Most homebuyers are searching for a place to lay down roots. Actors and athletes are different. What if you can plan on only a couple of years’ worth of root-growing before your contract’s up or your show is canceled?
“They’re in an extremely transient business,” says Darren Weiner, managing director of Douglas Elliman’s Sports & Entertainment Division. “There are a lot of nuances and specifics to being in sports and entertainment.”
Elliman, like a number of others, has developed a group that caters to this very select clientele. Cushman & Wakefield has a Sports and Entertainment Group. In Miami, a division at ONE Sotheby’s International Realty caters specifically to such clients, as does Antigen Realty, which Weiner himself founded in 2006 and which serves at the model for all the rest.
Weiner spent 20 years as a sports and entertainment agent before moving into real estate; he found he was spending the bulk of his time helping clients navigate that world anyway.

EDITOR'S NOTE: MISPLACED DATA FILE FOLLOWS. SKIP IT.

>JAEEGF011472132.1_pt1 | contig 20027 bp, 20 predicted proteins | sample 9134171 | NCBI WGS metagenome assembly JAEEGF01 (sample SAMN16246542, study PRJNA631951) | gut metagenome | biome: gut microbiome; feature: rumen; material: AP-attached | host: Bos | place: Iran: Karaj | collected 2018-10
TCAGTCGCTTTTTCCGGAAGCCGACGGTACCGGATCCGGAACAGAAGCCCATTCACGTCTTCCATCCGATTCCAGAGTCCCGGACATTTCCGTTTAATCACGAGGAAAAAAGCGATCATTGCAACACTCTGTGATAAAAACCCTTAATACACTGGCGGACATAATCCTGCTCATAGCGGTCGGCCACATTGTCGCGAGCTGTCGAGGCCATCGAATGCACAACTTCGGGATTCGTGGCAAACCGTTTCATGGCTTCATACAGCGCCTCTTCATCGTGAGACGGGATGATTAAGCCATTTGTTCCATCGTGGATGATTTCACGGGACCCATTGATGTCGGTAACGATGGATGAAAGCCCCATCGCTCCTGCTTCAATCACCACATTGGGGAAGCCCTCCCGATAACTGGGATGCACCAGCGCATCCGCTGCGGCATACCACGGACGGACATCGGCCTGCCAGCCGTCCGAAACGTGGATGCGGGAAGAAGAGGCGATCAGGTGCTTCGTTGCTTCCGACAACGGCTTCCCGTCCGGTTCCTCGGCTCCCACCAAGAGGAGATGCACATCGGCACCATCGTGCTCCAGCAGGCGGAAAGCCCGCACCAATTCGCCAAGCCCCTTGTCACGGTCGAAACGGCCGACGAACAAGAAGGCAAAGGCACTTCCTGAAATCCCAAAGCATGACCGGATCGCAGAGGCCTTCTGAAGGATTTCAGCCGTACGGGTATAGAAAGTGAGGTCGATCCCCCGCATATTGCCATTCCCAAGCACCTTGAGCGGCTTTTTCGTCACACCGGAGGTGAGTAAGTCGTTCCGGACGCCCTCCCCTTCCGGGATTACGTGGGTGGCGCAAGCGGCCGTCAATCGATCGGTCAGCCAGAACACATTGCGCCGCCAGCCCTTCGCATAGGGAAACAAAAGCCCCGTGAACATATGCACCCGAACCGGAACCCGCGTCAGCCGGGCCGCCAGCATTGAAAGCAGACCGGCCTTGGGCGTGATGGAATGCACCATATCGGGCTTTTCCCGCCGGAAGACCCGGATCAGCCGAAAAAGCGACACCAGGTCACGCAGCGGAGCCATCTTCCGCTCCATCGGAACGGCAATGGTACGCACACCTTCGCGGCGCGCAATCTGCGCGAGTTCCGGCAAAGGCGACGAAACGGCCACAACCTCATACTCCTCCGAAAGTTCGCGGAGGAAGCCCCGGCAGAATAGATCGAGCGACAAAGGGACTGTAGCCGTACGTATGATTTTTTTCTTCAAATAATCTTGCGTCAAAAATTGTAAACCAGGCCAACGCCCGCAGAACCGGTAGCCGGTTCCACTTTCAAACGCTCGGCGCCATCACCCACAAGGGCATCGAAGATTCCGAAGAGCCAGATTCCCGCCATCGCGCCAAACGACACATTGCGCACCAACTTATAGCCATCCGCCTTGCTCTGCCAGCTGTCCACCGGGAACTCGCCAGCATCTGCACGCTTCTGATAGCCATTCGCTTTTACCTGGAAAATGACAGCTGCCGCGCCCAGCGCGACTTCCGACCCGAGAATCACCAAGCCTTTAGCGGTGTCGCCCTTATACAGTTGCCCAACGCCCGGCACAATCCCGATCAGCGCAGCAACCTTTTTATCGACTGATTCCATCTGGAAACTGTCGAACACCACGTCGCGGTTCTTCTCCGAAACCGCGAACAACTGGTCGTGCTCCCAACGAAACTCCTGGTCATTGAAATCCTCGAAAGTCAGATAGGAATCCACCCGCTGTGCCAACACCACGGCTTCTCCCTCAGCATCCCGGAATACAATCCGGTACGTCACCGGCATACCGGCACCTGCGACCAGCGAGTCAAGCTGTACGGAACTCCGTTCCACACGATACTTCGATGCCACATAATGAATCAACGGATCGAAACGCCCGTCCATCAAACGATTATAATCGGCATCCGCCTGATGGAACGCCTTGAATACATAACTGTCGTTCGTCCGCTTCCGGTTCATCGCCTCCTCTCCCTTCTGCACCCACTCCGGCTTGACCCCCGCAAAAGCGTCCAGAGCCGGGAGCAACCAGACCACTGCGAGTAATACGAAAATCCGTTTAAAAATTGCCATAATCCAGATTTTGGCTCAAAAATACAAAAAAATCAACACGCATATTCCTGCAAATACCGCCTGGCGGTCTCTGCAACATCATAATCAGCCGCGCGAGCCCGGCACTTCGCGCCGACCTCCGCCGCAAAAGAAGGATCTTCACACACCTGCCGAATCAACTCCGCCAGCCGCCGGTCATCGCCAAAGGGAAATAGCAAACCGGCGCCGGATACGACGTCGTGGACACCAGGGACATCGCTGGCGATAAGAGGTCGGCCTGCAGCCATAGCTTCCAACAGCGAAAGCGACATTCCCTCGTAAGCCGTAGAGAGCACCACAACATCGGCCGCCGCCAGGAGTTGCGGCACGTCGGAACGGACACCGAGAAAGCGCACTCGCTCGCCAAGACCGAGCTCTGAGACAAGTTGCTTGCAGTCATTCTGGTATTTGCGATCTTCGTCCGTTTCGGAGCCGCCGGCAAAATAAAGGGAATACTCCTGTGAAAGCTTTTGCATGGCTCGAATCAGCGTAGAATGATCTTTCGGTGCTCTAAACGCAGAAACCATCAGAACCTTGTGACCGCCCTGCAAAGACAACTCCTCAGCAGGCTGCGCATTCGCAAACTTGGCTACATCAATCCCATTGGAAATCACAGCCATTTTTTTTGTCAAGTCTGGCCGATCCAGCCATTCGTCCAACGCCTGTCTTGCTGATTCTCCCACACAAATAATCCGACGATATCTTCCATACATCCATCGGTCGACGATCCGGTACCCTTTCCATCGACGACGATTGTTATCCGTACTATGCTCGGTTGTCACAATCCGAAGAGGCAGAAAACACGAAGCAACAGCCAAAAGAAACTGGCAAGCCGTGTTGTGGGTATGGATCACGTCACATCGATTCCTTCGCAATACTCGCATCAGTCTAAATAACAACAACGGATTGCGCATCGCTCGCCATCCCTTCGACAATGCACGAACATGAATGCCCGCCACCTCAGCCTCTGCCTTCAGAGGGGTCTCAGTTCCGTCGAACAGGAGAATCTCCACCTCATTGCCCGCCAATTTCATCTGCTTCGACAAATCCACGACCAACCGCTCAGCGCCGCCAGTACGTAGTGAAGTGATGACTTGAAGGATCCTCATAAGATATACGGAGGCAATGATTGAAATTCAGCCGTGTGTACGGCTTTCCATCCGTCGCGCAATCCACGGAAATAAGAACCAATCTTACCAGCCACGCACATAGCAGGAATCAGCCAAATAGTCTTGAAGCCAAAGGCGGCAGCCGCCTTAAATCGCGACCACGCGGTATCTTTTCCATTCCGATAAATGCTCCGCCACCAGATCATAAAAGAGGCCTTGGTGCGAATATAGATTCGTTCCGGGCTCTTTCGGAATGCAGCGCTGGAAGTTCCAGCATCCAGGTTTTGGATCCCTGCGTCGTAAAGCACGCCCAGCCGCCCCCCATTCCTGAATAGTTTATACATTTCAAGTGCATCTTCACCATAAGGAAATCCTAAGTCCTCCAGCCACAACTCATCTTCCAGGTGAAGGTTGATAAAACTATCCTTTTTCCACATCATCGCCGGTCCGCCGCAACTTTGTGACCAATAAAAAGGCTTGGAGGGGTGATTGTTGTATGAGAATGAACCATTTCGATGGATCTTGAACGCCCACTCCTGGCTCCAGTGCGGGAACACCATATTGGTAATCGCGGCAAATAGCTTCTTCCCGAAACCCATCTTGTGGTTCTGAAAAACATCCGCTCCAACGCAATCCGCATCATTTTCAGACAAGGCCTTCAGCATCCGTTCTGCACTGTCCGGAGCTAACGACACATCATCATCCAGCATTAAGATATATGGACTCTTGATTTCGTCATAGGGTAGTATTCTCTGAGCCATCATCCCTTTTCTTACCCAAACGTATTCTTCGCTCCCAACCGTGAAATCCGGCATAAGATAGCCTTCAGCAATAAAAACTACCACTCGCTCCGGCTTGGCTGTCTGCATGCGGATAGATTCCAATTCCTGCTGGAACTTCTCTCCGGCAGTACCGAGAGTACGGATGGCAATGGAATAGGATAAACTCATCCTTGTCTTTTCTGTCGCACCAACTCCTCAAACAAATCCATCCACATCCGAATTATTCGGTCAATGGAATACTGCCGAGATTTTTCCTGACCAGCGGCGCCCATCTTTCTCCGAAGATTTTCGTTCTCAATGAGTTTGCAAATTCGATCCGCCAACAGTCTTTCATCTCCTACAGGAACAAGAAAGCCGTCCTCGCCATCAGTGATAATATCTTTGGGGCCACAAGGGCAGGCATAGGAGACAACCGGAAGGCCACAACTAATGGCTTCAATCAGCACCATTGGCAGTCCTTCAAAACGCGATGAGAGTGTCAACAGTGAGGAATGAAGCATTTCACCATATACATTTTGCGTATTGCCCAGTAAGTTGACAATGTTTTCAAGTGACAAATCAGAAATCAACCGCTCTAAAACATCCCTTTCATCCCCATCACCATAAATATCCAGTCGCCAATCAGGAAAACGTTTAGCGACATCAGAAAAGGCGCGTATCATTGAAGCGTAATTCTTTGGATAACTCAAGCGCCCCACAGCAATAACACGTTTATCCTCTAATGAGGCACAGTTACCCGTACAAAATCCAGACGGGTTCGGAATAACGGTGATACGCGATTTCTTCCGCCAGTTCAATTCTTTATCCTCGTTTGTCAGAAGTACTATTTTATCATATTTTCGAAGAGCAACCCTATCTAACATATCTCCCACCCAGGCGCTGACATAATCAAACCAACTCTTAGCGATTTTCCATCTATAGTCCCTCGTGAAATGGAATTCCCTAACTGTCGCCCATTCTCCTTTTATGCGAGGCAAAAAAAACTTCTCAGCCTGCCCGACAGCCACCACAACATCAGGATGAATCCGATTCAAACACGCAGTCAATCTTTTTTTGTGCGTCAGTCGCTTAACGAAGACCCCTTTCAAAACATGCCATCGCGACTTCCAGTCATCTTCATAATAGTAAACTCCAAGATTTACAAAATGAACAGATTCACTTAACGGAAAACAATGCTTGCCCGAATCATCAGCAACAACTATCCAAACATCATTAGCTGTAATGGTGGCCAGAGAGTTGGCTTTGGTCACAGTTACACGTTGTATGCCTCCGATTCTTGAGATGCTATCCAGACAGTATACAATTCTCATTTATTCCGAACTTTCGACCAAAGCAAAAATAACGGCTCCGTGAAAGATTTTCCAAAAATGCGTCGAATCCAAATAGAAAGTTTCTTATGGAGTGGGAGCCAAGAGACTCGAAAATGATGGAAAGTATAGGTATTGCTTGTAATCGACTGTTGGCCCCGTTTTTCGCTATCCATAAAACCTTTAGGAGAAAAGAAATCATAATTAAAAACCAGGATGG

“A lot had of them have their own wealth managers and accountants,” says Weiner, “but there wasn’t one company you could call and say, ‘I’m looking for a property in whichever city or I just got traded and need to relocate, or I’m going to be on a Hollywood shoot for four months in New Orleans—who do I turn to?’”
Think of him as a kind of life coach with a real estate license.
For example, a lot of his younger clients rent until their wealth grows and they find stability in their career. (Think 18-year-olds coming into money quickly, the Justin Biebers of the world.) More established clients think not just of purchasing a residence but investing in property—ones they may need to sell quickly if their careers take a sudden turn.
Location, Location, Location
Like every buyer or renter, location matters most. It’s the location priorities that change for pro sports players and entertainers.
They might be angling for an address in a better school district, but proximity to the airport, for all those away games or remote shoots, may be what matters most.
“Some want to be closest to teammates and others don’t,” Weiner says. “They may want to be near the practice facility or stadium, or the stage or set.”